- The IRS Offer In Compromise is tax debt relief and not a scam.
- However, the tax debt relief phone call is often a scam.
- Taxpayers can request an Offer in Compromise directly from the IRS themselves.
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Few debts in life are as worrisome as tax debts owed. Thankfully, the IRS offers a federal program that can allow you to pay less than your total tax debt. But beware: Tax debt compromise program phone call scams exist that can fleece you out of money and result in identity theft.
It’s essential to be aware of tax debt relief phone call swindles and the bad actors behind these rip-offs. Get educated about the IRS offer in compromise and learn to distinguish legitimate contact from the IRS from con artists seeking to bilk you out of your money.
What Is the IRS Offer in Compromise?
“If you cannot pay your entire tax bill, an offer in compromise may be your best alternative,”Lyle Solomon, a Rocklin, California-based principal attorney at Oak View Law Group and a financial expert, notes. “You can pay a lump sum in five months or choose a monthly payment option over 24 months. The IRS may accept the settlement amount with your promise to pay taxes on time as scheduled over the next five years.”
Case in point: Assume you have a tax debt of $90,000, and you apply for an OIC that would settle it in full for $10,000. The IRS may accept your offer. But you will be required to pay your taxes punctually over the following five years.
To qualify for the IRS OIC, you must meet eligibility criteria. These include a set of unique facts and circumstances, such as your ability to pay as well as your income, expenses, and asset equity.
“The IRS will generally approve an offer in compromise if your amount offered represents the most they can expect to collect within a reasonable time,” Solomon continues. “But to successfully qualify, you must ensure that you have filed all tax returns and made all necessary estimated tax payments for the current year.”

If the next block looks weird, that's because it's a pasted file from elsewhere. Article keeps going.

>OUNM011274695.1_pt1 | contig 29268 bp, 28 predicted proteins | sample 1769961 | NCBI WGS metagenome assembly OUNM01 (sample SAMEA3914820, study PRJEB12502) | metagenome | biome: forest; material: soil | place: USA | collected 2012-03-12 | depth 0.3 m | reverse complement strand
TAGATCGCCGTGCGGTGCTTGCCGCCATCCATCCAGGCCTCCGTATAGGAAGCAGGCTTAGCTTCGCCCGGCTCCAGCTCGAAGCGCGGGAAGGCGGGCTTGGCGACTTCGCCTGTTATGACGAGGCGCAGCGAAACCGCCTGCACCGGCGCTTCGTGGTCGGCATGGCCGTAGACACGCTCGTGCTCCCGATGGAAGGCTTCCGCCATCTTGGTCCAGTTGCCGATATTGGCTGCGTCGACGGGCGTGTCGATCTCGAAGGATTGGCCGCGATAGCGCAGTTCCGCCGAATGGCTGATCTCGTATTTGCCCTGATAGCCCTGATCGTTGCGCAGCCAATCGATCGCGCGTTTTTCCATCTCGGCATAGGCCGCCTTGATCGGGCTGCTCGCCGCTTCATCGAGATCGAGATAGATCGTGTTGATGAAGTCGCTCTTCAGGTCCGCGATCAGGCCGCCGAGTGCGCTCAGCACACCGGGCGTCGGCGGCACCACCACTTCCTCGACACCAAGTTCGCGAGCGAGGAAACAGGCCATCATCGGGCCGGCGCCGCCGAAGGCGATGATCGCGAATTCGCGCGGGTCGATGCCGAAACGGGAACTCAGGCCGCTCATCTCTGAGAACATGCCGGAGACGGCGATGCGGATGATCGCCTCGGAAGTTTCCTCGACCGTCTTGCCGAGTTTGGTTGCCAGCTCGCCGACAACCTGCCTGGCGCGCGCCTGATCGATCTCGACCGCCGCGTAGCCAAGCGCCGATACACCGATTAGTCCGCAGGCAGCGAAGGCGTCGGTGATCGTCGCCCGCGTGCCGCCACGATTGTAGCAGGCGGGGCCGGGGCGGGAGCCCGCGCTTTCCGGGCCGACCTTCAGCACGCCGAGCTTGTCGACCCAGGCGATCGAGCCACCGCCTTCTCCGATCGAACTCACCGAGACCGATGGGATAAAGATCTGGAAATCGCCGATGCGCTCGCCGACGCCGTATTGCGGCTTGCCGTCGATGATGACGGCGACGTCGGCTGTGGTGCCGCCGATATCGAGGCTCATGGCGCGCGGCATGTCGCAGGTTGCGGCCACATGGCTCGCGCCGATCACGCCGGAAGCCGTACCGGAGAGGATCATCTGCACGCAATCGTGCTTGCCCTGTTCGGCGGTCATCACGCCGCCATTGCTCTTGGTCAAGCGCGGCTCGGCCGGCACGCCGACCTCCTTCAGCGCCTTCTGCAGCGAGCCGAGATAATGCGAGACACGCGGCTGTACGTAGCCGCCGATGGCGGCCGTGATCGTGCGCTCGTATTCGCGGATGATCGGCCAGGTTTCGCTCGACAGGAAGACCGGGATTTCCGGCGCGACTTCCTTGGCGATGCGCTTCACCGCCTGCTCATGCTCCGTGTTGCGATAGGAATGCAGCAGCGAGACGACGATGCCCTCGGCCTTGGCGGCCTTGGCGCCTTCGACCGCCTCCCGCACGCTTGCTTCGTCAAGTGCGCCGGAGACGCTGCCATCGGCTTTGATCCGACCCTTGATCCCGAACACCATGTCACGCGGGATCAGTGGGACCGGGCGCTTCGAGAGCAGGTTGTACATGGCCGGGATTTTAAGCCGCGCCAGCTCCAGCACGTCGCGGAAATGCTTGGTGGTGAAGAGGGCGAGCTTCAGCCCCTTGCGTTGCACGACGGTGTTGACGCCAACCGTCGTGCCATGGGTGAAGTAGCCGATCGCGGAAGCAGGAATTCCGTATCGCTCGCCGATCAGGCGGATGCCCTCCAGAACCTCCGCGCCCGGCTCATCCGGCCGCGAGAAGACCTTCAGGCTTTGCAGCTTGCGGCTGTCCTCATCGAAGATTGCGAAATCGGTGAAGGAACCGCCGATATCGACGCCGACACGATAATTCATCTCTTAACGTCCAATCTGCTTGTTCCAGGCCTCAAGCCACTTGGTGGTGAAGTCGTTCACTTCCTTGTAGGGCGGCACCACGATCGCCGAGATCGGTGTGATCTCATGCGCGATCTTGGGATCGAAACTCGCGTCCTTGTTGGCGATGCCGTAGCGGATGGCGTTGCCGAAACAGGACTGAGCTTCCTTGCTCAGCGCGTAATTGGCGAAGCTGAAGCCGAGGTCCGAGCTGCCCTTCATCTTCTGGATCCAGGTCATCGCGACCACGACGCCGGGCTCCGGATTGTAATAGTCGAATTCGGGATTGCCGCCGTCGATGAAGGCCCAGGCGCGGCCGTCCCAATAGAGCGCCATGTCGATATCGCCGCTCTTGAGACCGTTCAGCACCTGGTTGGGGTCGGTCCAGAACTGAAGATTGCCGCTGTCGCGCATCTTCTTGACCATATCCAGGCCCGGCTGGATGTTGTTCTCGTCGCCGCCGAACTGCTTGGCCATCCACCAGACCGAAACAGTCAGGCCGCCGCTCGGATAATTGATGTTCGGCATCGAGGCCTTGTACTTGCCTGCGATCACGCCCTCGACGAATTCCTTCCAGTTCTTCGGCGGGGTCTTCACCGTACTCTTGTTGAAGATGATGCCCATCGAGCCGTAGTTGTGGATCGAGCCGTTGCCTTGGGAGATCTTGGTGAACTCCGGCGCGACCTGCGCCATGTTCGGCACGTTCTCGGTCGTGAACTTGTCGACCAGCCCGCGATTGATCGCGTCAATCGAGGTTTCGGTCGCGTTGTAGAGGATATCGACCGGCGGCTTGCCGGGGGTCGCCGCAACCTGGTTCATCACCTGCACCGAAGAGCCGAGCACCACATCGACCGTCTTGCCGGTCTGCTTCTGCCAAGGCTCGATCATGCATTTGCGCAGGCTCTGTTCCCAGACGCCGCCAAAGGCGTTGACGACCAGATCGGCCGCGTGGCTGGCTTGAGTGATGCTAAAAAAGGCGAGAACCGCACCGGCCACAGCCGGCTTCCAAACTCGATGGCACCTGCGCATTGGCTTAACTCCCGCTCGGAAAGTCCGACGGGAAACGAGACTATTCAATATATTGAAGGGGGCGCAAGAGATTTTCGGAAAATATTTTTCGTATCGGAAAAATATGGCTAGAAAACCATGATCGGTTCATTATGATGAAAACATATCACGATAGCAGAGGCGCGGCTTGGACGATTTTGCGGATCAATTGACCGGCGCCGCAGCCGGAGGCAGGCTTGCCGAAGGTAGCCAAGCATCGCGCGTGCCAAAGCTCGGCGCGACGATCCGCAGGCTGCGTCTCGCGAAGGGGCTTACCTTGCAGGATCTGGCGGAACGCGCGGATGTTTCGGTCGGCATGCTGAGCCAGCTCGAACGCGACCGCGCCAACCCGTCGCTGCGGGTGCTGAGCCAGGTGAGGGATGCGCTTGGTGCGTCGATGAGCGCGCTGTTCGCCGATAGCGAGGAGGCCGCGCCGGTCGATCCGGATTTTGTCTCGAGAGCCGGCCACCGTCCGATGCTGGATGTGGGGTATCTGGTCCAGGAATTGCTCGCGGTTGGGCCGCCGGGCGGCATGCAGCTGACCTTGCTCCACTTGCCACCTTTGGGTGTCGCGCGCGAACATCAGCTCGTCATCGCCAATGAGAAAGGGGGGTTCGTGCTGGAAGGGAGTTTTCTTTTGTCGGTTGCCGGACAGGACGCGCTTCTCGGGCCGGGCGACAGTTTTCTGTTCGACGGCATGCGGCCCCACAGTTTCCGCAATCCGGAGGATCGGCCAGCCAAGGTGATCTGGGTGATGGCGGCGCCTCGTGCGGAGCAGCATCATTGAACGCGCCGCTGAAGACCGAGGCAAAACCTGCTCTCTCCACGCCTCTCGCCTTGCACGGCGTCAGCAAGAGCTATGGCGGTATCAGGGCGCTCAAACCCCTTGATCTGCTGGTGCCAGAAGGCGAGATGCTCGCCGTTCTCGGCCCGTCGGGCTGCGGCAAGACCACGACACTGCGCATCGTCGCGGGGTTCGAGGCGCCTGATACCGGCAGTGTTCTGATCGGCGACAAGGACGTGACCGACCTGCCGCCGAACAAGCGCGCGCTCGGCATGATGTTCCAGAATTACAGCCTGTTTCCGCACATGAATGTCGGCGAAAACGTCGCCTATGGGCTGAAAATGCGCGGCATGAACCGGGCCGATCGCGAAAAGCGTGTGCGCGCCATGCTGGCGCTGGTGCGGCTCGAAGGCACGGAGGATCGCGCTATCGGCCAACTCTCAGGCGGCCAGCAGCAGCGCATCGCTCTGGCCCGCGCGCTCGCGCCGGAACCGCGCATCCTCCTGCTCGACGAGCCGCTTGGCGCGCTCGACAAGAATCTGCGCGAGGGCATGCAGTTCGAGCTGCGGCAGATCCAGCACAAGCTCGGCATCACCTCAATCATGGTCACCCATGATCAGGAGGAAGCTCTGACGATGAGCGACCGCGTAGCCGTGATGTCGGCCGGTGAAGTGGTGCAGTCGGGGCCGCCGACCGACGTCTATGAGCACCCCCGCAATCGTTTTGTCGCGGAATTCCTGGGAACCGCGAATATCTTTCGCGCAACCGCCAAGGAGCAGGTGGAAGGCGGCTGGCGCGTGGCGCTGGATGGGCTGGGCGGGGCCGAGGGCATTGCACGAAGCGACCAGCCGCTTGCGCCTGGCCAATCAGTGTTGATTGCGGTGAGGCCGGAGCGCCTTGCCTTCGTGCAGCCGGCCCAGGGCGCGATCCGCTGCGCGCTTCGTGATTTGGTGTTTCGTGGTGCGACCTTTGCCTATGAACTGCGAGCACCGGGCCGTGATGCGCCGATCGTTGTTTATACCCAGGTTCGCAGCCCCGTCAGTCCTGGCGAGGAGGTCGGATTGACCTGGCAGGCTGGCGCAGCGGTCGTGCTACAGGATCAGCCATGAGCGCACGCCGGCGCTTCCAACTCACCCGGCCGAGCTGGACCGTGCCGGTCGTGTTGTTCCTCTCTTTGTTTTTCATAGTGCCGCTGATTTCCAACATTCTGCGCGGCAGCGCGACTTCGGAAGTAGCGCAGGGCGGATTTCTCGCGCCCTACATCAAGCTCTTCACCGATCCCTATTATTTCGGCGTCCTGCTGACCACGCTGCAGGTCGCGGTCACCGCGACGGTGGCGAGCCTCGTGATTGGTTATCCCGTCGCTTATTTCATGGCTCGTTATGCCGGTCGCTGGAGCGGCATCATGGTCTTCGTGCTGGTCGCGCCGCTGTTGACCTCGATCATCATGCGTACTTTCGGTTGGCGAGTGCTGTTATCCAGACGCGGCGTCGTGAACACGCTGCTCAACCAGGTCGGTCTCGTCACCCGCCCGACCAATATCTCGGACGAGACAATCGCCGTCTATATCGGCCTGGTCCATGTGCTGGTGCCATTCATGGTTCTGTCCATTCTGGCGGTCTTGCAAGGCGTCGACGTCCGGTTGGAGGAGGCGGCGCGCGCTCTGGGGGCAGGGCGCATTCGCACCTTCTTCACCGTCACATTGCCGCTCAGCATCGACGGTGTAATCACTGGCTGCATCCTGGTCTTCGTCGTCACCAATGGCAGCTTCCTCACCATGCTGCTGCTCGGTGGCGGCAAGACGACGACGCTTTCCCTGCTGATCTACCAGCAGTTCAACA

Your OIC is more likely to get approved if you have offered a sum equal to or above the reasonable collection potential (RCP). Your RCP is determined by your assets, including real property, automobiles, bank accounts, and future income after basic living expenses, according to Solomon.
You must also meet the IRS’ budget guidelines, also called the Collection Financial Standards.
“These outline what the IRS thinks you should be spending on housing, utilities, transportation, and other essentials. If you are over budget in any of these categories, the IRS typically won’t accept your offer in compromise,” says Kari Brummond, a tax preparer with TaxCure.com in Trumbull, Connecticut.
Pros and Cons of the IRS Offer in Compromise
The obvious advantage of pursuing an OIC is getting out of tax debt for less than you owe.
“Getting an OIC accepted and paying the amount due results in the remaining IRS liability being wiped away. But this is only true if you stay current on tax return filing and pay your taxes punctually,” explains Beth Logan, an enrolled agent with Kozlog Tax Advisors in Chelmsford, Massachusetts.
Another benefit? You can avoid the seizure of your assets.
“If your tax debt isn’t paid correctly, the IRS can make you sacrifice your earnings and assets. But an offer in compromise can help you avoid IRS collection activities,” Solomon notes. “Upon acceptance, the IRS cannot seize your assets or earnings.”
On the flip side, the application process can be lengthy, and the rules involved can be strict.
“You must stay compliant with tax reporting over the next five years. If you miss a tax payment or don’t file a required return, the IRS can reverse the offer in compromise and demand full payment,” cautions Brummond. “Also, the IRS usually keeps any tax refunds you may earn in the year that the offer in compromise is approved.”
But perhaps the biggest downside is that it’s more challenging to get an OIC accepted than you think.
“Very few people actually qualify,” says Cliff Auerswald, president of All Reverse Mortgage in Orange, California. “The IRS offer in compromise isn’t a common solution for the average person or business. In fact, in 2017, only 25,000 entities qualified for the program out of the 16 million people and 3 million businesses that owed the IRS at that time.